En el evento, el nuevo director corporativo de Procura y Abastecimiento, Arturo Henríquez Autrey, afirmó que se deberán superar viejas prácticas y paradigmas, y construir una nueva cultura de los procesos de compras. Para hacerlo, dijo, se tiene dos retos esenciales: más eficiencia y mayor transparencia.

Asimismo, aseguró que se mejorarán los esquemas de contratación, agregando y consolidando demanda para obtener economías de escala para lograr mejores condiciones de precio y calidad en bienes, servicios y obra pública. Con ello, acotó, llevaremos las operaciones de Pemex hacia el abastecimiento estratégico a través de la gestión por categorías, práctica internacional líder en la materia.

El desarrollo de la DCPA abarca diversas fases, para asegurar en todo momento la continuidad de la operación. La meta es alcanzar la vanguardia operativa en cada uno de los procesos de Pemex, concluyó.


Pemex Management Council Approves the Creation of the Procurement and Supply Corporate Management

Arturo Henriquez Autrey will be leading this new area.

The Board of Directors of Petróleos Mexicanos today approved the creation of the Corporate Procurement and Supply ( DCPA ), which centralize purchases related to goods, services and operating leases and public works of all Pemex, allowing better use purchasing power of the company to generate savings and develop standardized, streamlined, timely and transparent processes. This new instance will incorporate various areas that are currently part of both the Corporate Operations as the four subsidiaries of Pemex that purchase, so will not involve an increase in the workforce. Also, special meeting, the Board authorized the appointment of Arturo Henriquez Autrey as head of the new Corporate.

This change incorporates best international experiences of several companies that have moved towards centralization of supply and integration, with a focus on continuous improvement and innovation in leadership at the corporate level. Other companies have followed this model are IBM, Volkswagen, Volvo, Exxon Mobil, Statoil, Shel , Kraft Foods, Ecopetrol and Kuwait Petroleum.

This standardized scheme will be aimed at generating value, aligned to the strategic objectives of Pemex and a culture of assessment that speeds decision making and enables continuous improvement of the business model.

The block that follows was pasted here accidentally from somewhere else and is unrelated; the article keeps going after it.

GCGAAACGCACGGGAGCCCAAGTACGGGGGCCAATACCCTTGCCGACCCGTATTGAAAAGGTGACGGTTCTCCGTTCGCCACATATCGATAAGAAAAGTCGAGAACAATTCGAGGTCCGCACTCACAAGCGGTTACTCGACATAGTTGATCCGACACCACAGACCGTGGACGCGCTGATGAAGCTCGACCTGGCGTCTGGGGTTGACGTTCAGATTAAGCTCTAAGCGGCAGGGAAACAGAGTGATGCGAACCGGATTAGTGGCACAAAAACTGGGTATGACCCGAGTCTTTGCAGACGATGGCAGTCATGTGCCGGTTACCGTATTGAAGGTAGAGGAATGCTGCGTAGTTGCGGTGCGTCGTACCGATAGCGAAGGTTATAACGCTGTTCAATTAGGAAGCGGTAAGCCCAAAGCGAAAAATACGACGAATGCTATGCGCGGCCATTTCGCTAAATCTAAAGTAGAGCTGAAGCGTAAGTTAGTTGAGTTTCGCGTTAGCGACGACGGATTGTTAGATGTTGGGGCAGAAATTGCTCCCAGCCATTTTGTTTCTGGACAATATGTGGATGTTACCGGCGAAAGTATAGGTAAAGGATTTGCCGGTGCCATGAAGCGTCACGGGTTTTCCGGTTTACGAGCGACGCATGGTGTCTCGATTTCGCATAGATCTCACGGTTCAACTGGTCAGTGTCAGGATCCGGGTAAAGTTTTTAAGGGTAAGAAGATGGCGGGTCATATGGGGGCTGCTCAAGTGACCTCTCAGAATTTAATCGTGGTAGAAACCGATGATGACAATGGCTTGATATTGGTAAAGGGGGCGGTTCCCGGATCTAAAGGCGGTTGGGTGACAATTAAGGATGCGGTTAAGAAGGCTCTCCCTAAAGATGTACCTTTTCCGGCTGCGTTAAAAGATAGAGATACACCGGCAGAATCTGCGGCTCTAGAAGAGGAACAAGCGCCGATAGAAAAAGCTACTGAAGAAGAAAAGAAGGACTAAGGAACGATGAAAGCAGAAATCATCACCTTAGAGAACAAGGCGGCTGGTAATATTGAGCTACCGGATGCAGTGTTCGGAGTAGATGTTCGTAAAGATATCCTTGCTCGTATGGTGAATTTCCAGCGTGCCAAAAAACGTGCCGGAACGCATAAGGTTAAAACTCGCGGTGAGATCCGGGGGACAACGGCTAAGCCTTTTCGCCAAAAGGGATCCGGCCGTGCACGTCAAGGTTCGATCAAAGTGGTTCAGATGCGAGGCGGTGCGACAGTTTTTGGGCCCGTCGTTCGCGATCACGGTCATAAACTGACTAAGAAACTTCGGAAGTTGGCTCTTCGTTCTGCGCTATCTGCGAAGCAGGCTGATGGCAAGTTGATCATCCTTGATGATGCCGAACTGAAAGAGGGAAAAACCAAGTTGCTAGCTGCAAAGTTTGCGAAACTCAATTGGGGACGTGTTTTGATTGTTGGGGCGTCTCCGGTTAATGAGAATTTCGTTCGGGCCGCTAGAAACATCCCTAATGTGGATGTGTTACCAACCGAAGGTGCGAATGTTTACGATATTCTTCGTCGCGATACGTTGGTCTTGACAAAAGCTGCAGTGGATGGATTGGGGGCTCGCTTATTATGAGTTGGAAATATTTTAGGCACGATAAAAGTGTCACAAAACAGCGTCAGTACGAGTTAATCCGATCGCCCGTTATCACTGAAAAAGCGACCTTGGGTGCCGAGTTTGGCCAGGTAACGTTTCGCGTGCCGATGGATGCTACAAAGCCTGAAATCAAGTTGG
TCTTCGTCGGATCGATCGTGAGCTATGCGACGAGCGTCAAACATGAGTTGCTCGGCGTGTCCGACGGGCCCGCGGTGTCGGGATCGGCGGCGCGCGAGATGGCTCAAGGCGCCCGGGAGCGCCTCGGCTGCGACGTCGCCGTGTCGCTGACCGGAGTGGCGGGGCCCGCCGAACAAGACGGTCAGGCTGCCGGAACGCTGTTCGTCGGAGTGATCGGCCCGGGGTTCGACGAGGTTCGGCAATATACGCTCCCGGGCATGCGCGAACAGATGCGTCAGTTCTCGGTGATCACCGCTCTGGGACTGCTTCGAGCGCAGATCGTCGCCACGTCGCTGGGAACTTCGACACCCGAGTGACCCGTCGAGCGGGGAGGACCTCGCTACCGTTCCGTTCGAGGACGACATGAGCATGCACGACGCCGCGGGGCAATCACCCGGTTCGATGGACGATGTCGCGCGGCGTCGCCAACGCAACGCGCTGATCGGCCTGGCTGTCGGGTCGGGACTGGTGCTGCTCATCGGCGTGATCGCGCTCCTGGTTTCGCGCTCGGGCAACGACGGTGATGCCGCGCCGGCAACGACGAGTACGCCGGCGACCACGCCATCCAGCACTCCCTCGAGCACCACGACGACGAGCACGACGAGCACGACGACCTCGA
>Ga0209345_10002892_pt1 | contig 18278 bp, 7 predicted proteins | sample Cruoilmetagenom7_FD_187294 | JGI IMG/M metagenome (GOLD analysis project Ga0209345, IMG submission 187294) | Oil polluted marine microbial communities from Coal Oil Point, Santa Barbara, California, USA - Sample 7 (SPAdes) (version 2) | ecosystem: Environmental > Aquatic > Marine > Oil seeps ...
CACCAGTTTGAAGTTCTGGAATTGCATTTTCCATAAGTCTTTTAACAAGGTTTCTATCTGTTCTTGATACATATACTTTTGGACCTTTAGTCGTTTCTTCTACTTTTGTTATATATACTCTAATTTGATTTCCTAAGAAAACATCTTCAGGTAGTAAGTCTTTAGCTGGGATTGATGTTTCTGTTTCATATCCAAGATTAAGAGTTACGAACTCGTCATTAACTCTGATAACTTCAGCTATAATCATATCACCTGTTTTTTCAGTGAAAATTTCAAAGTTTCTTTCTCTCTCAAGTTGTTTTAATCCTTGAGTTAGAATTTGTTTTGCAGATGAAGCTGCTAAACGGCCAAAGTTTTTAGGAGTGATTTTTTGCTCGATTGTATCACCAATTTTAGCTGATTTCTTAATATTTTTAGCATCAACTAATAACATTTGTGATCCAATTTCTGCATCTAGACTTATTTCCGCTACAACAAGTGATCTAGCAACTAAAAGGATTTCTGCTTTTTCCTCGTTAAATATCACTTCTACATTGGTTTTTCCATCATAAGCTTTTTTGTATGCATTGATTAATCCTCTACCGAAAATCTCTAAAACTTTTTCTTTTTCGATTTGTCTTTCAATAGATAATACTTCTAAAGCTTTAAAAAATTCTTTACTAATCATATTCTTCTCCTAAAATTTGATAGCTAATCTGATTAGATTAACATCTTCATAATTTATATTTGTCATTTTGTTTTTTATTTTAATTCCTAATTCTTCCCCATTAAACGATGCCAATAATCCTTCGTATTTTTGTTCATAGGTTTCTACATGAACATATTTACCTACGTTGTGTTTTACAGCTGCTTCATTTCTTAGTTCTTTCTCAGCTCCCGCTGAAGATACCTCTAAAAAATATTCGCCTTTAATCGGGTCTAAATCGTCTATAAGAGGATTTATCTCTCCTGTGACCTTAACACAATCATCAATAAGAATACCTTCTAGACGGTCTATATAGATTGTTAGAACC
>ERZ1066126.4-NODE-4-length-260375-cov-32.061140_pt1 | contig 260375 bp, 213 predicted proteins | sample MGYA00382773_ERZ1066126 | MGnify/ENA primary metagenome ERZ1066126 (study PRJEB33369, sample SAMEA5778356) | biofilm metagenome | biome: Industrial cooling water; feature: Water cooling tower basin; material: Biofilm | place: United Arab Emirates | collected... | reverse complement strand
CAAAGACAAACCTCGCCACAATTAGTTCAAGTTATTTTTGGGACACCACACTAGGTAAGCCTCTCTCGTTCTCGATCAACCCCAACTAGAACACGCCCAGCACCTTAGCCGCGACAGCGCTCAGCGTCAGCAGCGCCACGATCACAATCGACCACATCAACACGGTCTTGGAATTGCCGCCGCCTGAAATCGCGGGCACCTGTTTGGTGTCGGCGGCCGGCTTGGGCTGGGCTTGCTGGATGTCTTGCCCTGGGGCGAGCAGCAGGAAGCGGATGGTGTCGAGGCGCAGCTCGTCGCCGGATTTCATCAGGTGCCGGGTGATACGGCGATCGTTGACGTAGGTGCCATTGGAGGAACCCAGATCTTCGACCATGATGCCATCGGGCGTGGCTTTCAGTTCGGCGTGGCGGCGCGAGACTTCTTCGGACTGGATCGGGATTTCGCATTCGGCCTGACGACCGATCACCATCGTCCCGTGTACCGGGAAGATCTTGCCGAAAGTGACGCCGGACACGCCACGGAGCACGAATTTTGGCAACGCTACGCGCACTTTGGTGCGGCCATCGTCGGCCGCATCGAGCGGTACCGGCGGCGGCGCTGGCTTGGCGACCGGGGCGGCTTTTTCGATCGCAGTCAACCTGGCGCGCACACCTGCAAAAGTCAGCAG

images (3)It will also boost competitiveness through the development of new hiring and boost productive partnership with suppliers and contractors holistically. With the new model, the DCPA conduct market research, integrated requirements and then execute the recruitment process at the request of users, unlike the previous model in which each area was responsible for acquisitions. It is intended to evolve a new philosophy of buying through strategic sourcing category management, emulating best practices and trends of international oil companies. In this sense, a plan for procurement and supply with a minimum five-year horizon will be structured in addition to annual recruitment programs which address timely needs of the company.

The strategic sourcing is the focus of the transformation, as integrated multidisciplinary teams responsible for managing the budget based on business objectives . Arturo Henriquez, head of the DCPA.

The new Corporate Director of Procurement and Supply Pemex, Arturo Henriquez Autrey, is a graduate degree in economics from Boston University and has a Masters in Business Administration from Kellogg Graduate School of Management of Northwestern University, in addition to two master’s degrees in International Relations and Communications by the University of Boston. Among other positions, as an entrepreneur has created and managed multinational logistics, marketing and real estate, and has worked in prestigious international companies such as Goldman Sachs and KPMG. He was CFO and a director of Maxim Oil and Gas Inc., and since 2012, Pemex CEO Procurement International ( PPI ) and Repsol counselor, positions he occupied to date.

Subsea Projects Offshore Mexico

FMC TechnologiesFMC Technologies, Inc. (NYSE: FTI) announced Jan. 24, 2014 that it has signed a three-year contract with Pemex Exploration and Production for the manufacture and supply of surface wellheads to support its drilling and well maintenance programs in the Gulf of Mexico. The award is expected to result in approximately $64 million in revenue to FMC Technologies if all of the equipment is ordered. The agreement provides assurance that at least 40 percent of the contractual value will be ordered by Pemex during the three-year call-off period.

FMC Technologies’ scope of supply includes surface wellheads and production trees, as well as installation and supervision services for Pemex’s operations in its Southwest Marine Region of the Gulf of Mexico. The equipment will be supplied from FMC Technologies’ operations in Mexico.

Iberdrola Wins $89m On-site Power Contract in Mexico

IberdrolaSpain’s Iberdrola Ingenieria has been selected to fulfill an $89.7m contract by state-owned oil giant Petroleos Mexicanos (Pemex) to build a line to carry steam from the Salamanca cogeneration plant to the Ingeniero Antonio M. Amor refinery in central Mexico. The contract is “a new and important step in a strategic country,” the Iberdrola unit said, referring to its first contract with Pemex.